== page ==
I’ve been following with interest the back-and-forth following my post on Christine O’Donnell and the First Amendment, and would like to offer a few remarks in response to Paul Thompson. Thompson believes that the United States currently protects a secularist belief system while denigrating religion in general and Christianity in particular. The central issue here…

JW: “I mean, look, Bill, I’m not a bigot. You know the kind of books I’ve written about the civil rights movement in this country.  But when I get on airplane, I got to tell you, if I see people who are in Muslim garb and I think, you know, they are identifying themselves first…

I’m afraid to say that His Merry Rotundity Timothy Dolan, archbishop of New York, is bidding fair to turn into the ecclesiastical twin of His Grumpy Bullyship William Donohue, president of the Catholic League. They’re both of a size, and though when they show up on your doorstep it’s Tim the Good Cop and Bill…

The new collection of cardinals named by Pope Benedict yesterday is heavy with officials of the Roman curia. According to Tom Reese (in an emailed piece not yet posted now posted here), the curial component of the College of Cardinals has increased from 24 percent to 28 during Benedict’s papacy, and relatedly, the percentage of…

Mark Silk
about

Mark Silk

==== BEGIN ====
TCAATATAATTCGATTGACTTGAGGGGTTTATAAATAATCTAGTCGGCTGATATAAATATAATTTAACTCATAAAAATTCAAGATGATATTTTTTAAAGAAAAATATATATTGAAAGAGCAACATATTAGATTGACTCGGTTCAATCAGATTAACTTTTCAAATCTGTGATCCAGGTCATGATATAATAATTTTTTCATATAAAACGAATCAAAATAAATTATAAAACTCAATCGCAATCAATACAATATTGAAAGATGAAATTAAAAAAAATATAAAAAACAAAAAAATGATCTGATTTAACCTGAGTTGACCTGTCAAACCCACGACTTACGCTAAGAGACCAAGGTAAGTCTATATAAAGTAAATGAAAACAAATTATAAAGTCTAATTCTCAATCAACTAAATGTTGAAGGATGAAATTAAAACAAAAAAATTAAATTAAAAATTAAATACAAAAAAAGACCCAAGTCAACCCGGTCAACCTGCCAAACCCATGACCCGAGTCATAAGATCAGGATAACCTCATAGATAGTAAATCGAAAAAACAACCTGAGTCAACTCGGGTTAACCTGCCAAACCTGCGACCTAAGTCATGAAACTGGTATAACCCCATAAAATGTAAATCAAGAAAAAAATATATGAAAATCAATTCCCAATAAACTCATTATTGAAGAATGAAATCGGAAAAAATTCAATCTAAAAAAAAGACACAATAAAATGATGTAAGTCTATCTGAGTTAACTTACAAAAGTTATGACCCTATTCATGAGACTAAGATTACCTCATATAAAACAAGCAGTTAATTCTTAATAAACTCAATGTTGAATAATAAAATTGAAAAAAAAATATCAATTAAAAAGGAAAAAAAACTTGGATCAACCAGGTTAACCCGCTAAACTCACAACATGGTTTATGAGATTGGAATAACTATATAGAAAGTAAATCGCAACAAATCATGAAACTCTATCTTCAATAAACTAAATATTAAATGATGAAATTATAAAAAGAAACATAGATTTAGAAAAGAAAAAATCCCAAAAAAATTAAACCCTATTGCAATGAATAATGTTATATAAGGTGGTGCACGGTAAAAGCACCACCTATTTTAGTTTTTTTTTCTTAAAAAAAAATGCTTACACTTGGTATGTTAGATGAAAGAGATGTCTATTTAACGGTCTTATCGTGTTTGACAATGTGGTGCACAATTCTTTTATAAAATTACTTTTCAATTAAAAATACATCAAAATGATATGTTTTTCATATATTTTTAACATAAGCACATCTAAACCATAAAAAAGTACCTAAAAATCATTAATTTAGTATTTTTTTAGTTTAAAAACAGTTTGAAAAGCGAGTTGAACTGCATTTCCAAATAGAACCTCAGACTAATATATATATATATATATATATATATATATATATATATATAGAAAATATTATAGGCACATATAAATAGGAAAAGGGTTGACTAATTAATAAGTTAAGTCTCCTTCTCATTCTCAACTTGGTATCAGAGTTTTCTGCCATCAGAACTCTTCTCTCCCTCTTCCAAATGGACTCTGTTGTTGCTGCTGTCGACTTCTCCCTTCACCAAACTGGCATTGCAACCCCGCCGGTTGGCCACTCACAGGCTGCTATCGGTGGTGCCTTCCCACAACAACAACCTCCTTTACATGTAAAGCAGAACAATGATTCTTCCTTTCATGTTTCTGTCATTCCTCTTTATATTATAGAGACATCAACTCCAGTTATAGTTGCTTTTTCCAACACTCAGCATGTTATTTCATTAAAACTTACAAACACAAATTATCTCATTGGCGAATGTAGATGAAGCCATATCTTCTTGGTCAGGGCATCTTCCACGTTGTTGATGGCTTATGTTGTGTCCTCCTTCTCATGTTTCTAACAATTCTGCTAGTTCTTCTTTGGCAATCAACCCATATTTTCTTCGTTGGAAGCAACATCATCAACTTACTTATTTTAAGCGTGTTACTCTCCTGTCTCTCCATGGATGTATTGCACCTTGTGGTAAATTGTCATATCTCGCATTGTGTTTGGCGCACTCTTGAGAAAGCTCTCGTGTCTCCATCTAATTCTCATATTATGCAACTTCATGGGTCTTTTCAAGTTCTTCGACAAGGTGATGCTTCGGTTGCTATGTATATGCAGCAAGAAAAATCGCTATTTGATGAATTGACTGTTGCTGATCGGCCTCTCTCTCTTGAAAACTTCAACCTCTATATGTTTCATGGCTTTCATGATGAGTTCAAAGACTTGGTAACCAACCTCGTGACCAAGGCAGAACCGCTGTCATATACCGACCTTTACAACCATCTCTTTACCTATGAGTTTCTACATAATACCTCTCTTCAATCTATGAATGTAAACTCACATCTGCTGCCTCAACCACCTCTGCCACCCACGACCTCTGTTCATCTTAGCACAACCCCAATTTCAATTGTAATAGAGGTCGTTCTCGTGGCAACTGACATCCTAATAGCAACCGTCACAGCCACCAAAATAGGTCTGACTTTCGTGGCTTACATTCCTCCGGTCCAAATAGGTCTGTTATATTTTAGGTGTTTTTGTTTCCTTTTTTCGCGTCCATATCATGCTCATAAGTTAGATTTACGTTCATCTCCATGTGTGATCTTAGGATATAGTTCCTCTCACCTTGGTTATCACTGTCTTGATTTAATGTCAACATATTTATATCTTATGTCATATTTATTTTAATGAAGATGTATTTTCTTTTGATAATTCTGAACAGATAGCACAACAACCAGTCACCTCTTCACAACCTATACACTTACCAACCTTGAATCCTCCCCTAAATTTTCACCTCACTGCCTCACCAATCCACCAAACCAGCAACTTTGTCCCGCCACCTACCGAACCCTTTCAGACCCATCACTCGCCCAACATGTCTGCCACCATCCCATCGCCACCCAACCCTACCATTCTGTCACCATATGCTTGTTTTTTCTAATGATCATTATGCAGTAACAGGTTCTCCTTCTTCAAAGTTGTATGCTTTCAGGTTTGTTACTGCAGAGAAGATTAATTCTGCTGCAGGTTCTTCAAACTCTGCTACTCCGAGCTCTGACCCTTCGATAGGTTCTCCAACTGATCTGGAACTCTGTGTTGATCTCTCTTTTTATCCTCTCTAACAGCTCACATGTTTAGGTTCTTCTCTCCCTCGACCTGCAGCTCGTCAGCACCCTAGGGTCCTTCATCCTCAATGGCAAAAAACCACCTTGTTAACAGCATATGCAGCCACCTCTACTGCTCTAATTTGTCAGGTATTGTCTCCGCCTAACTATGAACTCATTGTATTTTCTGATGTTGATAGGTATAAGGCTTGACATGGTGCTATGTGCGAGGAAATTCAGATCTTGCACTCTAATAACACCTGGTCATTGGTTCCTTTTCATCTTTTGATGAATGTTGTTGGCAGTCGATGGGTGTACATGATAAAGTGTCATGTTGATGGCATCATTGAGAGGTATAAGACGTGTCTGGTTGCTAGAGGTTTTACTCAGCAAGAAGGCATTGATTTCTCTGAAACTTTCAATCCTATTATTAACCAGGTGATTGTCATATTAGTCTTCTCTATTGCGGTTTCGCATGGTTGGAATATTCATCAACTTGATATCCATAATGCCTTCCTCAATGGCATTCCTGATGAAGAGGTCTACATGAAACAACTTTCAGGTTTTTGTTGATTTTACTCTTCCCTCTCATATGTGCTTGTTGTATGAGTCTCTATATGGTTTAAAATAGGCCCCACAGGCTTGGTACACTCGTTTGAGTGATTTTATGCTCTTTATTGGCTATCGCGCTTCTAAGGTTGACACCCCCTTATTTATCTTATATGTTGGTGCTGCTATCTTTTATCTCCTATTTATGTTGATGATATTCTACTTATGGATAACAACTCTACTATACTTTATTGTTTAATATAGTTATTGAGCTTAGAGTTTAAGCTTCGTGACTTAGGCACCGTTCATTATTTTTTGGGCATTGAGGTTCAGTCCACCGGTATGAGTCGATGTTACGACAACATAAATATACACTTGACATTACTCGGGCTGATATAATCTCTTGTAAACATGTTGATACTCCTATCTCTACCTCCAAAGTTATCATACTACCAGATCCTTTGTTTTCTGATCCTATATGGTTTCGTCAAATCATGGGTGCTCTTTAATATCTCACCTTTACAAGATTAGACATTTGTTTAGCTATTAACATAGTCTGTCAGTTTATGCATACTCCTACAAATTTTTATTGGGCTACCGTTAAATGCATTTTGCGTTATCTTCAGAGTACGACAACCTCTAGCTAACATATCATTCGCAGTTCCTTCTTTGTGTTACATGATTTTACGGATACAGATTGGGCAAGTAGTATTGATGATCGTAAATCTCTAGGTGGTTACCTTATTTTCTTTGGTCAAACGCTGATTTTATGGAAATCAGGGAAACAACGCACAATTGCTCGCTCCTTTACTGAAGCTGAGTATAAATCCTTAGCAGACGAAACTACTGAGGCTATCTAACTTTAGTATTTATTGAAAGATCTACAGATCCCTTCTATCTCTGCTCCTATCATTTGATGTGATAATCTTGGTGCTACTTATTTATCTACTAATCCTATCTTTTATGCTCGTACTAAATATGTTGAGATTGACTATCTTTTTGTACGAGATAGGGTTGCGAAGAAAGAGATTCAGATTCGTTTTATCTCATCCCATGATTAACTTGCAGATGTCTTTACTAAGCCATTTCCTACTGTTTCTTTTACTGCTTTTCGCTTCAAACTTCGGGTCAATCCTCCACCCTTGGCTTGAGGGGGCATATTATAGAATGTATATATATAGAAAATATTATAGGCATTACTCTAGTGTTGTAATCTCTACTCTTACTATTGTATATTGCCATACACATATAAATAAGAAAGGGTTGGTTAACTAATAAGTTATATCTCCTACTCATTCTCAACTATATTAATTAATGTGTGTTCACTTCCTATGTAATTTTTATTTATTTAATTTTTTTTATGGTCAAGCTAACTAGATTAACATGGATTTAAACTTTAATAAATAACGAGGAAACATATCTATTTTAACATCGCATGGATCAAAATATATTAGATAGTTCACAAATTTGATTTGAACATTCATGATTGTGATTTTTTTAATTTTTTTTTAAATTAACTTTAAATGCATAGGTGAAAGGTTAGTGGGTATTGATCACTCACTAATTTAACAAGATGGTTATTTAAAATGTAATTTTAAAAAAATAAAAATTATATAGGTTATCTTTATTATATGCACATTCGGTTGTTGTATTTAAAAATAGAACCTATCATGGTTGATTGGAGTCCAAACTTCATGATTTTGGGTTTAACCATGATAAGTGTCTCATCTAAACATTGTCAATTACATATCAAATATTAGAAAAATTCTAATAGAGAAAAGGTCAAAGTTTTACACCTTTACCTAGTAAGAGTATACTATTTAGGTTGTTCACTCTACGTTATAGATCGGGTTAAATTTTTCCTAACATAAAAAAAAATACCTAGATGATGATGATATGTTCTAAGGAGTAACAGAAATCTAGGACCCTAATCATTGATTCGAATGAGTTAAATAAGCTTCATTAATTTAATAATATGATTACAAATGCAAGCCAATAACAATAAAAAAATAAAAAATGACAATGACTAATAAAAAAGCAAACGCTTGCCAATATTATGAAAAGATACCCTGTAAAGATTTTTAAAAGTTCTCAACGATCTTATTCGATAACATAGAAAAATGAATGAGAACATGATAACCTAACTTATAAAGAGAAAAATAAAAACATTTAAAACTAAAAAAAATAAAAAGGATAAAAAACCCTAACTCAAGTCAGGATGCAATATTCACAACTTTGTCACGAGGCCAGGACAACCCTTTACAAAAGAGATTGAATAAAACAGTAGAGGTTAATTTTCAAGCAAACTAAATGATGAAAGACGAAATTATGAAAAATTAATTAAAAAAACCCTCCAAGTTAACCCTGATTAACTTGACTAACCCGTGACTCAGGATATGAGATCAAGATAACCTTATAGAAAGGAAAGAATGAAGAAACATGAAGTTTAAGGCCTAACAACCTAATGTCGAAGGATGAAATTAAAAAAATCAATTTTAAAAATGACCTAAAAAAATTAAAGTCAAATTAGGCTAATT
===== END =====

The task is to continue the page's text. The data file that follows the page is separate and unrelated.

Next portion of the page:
Mark Silk graduated from Harvard College in 1972 and earned his Ph.D. in medieval history from Harvard University in 1982. After teaching at Harvard in the Department of History and Literature for three years, he became editor of the Boston Review. In 1987 he joined the staff of the Atlanta Journal-Constitution, where he worked variously as a reporter, editorial writer and columnist. In 1996 he became the founding director of the Leonard E. Greenberg Center for the Study of Religion in Public Life at Trinity College and in 1998 founding editor of Religion in the News, a magazine published by the Center that examines how the news media handle religious subject matter. In 2005, he was named director of the Trinity College Program on Public Values, comprising both the Greenberg Center and a new Institute for the Study of Secularism in Society and Culture directed by Barry Kosmin. In 2007, he became Professor of Religion in Public Life at the College. Professor Silk is the author of Spiritual Politics: Religion and America Since World War II and Unsecular Media: Making News of Religion in America. He is co-editor of Religion by Region, an eight-volume series on religion and public life in the United States, and co-author of The American Establishment, Making Capitalism Work, and One Nation Divisible: How Regional Religious Differences Shape American Politics. In 2007 he inaugurated Spiritual Politics, a blog on religion and American political culture.

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